By Stephanie Smartschan
JFLV Director of Marketing
The three candidates vying to represent the Lehigh Valley in Congress next term shared their views on issues of importance to the Jewish community at a forum sponsored by the Jewish Federation of the Lehigh Valley on Oct. 21.
Marty Nothstein, Republican, Tim Silfies, Libertarian, and Susan Wild, Democrat, tackled questions from the Federation related to Israel, Iran, anti-Semitism, BDS and more before answering questions from the audience.
With the Anti-Defamation League reporting the largest single-year increase of anti-Semitic hate crimes this year, the candidates were asked what actions the government should take to combat anti-Semitism.
“As a Jewish candidate running in 2018, I feel a particular responsibility to stand up and speak out against this phenomenon,” said Wild, noting that the restroom in her campaign headquarters was defaced just this week with swastikas and white supremacist comments. “I think that Congress has to take a lead in combatting anti-Semitism and that the example of that has to start with our government.”
“Let me first start by saying hate is wrong and dangerous no matter where it comes from, but unfortunately it’s becoming more prevalent than ever in this country,” Nothstein said, citing a recent report that said 72 percent of all religious-based hate crimes in Los Angeles were against Jews. “Unfortunately, I think, the greatest perpetrators are the left wing of the democratic party. Louis Farrakhan just recently called Jews ‘termites eating the world from the inside out.’ Nobody on the left condemned him.”
It’s less about what government can do and more about what we can do, Silfies said. “The best thing we can possibly do is talk to each other more and to try to understand each other more,” he said. “The temperature is so high in this country right now and the amount of division is so stark … I think rather than a left-right thing, there’s plenty of hate to go around.”
When asked what the government could do to combat de-legitimization efforts against Israel, all of the candidates quickly came to Israel’s defense.
Israel is a legitimate state and one of our key allies and a stabilizing force in the Middle East, Silfies said.
“In today’s world, the United States has few allies as steadfast as Israel,” said Nothstein. Moving the U.S. embassy to Jerusalem was a “great first step,” he said.
“I strongly oppose the BDS movement. A strong U.S.-Israel relationship is of great personal importance to me,” said Wild, noting that she had her bat mitzvah in Israel, as did her daughter, and both of her children went on Birthright.
On Iran, Silfies said “I personally feel that we should not have pulled out of the deal,” adding that the deal was “imperfect.”
Iran is one of Israel’s greatest threats, Nothstein said. “The Iran deal … was in my opinion an unforgivable disaster,” he said, adding that he fully supports the president and his decision to refuse to recertify the deal.
“We have to have a clear and carefully thought-out strategy to deal with Iran,” said Wild. Now that we have left the deal, we have to look forward, she said.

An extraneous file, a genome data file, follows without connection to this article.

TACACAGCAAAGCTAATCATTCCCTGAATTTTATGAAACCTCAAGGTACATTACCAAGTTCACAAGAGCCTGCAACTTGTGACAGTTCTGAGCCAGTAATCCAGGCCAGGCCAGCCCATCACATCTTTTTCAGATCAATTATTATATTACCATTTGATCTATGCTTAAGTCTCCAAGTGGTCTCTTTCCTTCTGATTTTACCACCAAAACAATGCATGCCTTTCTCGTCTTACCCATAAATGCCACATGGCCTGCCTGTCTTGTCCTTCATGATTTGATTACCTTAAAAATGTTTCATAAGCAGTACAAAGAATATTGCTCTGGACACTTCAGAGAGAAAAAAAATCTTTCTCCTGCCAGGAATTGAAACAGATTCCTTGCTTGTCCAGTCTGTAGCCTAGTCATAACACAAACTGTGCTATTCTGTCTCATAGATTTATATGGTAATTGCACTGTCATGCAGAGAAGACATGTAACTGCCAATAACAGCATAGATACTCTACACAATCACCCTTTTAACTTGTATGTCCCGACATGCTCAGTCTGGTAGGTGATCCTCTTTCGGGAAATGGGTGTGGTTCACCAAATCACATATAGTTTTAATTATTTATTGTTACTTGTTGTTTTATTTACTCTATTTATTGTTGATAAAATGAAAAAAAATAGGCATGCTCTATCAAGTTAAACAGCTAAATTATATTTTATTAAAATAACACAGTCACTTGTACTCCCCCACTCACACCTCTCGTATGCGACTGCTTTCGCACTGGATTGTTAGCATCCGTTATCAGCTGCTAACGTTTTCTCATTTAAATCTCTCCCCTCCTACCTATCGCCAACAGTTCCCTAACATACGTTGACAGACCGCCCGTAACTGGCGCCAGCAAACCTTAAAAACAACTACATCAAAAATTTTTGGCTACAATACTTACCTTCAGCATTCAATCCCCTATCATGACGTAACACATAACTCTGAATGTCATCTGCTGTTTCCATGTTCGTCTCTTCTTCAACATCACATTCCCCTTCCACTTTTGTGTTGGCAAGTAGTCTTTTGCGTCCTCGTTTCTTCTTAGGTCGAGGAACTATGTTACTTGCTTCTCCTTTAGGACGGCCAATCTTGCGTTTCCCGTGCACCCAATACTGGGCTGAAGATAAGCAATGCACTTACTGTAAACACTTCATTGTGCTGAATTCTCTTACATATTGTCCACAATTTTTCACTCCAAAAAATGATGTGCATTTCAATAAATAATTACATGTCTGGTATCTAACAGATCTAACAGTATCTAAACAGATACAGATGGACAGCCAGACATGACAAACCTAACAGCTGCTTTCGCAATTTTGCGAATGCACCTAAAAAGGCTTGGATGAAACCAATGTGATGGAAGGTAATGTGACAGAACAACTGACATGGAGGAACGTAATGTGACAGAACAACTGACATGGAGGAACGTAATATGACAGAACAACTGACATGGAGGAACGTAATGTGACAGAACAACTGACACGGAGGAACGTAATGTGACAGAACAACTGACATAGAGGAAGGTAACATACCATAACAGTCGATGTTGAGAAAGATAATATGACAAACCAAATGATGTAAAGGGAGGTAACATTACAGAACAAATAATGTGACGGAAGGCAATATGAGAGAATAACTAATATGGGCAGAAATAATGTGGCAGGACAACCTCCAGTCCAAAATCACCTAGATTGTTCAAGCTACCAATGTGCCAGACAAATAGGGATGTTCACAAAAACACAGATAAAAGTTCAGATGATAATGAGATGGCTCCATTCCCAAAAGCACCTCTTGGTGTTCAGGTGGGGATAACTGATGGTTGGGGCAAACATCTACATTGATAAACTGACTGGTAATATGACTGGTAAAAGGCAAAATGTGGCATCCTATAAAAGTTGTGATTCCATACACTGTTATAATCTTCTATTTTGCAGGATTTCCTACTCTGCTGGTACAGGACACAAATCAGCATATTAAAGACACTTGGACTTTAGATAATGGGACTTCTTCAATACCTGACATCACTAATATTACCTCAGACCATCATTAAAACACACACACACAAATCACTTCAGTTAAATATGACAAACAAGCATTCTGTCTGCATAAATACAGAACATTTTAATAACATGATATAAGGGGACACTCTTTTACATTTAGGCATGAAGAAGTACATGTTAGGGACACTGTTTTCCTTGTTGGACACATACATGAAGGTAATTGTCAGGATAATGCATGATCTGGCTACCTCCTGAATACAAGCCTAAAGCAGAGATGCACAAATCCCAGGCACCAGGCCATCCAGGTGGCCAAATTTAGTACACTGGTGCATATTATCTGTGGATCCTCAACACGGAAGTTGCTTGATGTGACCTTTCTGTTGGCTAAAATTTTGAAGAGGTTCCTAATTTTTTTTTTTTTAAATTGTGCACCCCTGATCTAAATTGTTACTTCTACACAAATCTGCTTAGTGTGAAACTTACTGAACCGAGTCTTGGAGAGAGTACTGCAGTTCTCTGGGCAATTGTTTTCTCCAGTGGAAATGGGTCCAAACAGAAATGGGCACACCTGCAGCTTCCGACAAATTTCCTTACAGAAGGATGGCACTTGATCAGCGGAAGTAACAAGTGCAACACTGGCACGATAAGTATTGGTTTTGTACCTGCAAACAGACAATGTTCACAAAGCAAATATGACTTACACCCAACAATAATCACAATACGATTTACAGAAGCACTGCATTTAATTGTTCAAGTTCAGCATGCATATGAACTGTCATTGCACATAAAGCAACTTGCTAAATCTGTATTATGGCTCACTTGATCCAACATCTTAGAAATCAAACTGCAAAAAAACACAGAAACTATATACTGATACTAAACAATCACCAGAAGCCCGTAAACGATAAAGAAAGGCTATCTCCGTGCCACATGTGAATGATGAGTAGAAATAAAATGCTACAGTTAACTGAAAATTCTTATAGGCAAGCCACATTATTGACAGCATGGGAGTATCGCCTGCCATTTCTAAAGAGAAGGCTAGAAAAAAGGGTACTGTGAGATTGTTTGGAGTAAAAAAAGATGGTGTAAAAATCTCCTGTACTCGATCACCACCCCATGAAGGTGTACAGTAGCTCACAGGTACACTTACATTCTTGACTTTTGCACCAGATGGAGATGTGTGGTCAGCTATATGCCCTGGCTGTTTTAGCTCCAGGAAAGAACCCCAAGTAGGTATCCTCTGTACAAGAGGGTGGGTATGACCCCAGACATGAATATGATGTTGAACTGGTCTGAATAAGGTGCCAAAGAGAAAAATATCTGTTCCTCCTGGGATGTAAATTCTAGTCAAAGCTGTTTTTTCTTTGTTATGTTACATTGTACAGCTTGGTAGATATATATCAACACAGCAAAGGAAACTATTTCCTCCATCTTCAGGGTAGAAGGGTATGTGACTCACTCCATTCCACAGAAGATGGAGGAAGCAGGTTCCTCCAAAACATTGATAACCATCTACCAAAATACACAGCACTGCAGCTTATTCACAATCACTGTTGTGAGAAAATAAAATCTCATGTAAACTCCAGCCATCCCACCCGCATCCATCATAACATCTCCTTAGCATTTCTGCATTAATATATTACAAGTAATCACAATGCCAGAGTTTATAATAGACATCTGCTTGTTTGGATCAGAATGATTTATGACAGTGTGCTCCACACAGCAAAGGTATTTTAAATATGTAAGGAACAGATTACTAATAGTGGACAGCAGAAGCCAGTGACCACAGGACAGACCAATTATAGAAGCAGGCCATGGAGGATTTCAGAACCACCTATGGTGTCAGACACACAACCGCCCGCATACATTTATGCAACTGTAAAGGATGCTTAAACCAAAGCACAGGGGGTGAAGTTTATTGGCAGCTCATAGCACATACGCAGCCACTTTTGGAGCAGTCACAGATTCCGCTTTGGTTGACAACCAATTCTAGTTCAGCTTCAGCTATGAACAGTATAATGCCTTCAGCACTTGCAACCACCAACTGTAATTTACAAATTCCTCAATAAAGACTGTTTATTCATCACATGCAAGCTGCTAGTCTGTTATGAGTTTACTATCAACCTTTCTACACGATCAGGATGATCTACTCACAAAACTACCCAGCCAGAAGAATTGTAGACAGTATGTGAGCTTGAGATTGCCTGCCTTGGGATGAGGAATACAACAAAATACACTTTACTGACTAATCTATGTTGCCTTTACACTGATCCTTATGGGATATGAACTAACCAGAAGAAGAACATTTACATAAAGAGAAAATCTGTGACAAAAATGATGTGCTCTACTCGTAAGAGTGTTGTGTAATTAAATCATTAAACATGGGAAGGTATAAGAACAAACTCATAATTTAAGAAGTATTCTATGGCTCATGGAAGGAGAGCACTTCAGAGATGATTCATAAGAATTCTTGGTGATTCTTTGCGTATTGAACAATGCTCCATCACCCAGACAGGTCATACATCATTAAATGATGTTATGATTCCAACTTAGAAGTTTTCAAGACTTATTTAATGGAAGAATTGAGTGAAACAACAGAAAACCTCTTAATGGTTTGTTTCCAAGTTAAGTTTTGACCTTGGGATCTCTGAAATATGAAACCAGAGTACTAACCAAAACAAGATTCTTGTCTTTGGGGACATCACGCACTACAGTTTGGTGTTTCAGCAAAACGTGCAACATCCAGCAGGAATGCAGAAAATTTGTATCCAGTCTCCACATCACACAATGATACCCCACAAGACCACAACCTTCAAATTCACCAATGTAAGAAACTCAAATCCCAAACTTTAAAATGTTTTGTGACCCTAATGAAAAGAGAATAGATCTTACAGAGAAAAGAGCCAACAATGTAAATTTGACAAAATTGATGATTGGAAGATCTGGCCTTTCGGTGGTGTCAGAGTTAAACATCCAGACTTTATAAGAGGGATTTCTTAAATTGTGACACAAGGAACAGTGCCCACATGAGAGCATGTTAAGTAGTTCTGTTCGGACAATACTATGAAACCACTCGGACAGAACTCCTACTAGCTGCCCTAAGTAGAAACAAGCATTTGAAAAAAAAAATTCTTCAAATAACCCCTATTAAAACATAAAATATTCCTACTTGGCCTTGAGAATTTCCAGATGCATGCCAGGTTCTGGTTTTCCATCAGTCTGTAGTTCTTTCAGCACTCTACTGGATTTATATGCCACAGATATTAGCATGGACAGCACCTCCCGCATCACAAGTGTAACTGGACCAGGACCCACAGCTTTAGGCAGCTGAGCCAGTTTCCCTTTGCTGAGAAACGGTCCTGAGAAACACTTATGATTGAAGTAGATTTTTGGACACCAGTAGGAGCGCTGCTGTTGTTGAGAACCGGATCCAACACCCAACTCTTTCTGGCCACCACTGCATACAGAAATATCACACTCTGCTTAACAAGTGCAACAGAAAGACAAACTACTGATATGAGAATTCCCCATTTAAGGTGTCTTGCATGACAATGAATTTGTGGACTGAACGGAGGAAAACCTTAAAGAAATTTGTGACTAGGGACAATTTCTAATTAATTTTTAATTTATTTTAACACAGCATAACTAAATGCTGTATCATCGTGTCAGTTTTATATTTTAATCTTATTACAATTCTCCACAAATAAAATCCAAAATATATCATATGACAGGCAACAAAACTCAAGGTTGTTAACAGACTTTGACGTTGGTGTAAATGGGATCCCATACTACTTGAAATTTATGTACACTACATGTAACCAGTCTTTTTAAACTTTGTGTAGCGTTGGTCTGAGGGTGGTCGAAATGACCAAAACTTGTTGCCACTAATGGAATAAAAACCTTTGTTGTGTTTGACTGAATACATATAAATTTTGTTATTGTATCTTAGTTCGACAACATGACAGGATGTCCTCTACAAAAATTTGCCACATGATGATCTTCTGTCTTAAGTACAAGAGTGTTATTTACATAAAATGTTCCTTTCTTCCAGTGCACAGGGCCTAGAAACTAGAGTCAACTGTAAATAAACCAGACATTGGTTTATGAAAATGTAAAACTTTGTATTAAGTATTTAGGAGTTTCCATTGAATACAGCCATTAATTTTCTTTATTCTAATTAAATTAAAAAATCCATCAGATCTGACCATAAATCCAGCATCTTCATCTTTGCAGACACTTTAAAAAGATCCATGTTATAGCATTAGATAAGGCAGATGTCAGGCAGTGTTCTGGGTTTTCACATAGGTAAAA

Taking on a major topic in the news, the candidates commented on Saudi Arabia and the recent death of a Washington Post journalist.
“Just as disturbing to me has been our president’s equivocation about what Saudi Arabia has done,” Wild said. “I don’t think we can look the other way. I don’t think that we can forgive this act of terror.” We have to demand a full investigation, she said, and make clear to the Saudis that we are looking for answers.
“Saudi Arabia for decades has been a bad actor,” and the murder of Jamal Khashoggi is a reminder of that, Silfies said.
“The murder of a journalist, not releasing the facts, hiding the truth from us, is something that’s not allowed,” Nothstein said. The administration needs to find out what happened, he said.
Audience members had the opportunity to submit questions to a “clergy panel” made up of Rabbi Allen Juda, Rabbi Michael Singer and Cantor Ellen Sussman. The panel synthesized the questions before passing them on to moderator Dr. Chris Borick of the Muhlenberg College Institute of Public Opinion.
Questions focused on issues including refugees, climate change, gun control, health care and the rising cost of college.
Right now we have refugees who want to come to the U.S., Nothstein said. “Those who are seeking asylum, we need to make a pathway for. Those who are coming to do bad things, we need to filter out,” he said. “Flooding the borders en masse is not the way to do it. Doing it the proper way through the proper channels is something I support.”
“We have to remember that thousands of Jews were turned away from our shores during the Holocaust,” Wild said. She’s not in favor of “open borders,” she said, but we have to implement a refugee program that recognizes that there is oppression throughout the world.
“It should be easier for peaceful people to come here,” Silfies said, but it doesn’t mean we shouldn’t have processes set up.
Each candidate then had the chance to offer a 1-minute closing statement.
Judaism teaches us that we all share in the work of tikkun olam, bettering the world, Wild said. “In our system, it falls to Congress to lead on these issues, but right now that’s not happening,” she said. “I’m running so that our children know that with hard work and a dream, they too can still make it in America.”
The night’s forum was really about Israel, Nothstein said. “The U.S.-Israeli relationship is and will continue to be one of the most important jobs of any Congressman or woman,” he said. He has a track record of getting things done, he said.
At the end of the day for me, the question is: “Is the partisan civil war in this country helping you or your family?” Silfies said. “I don’t answer to a party. I don’t answer to a president. I don’t answer to donors. I answer to my principles and I answer to you.”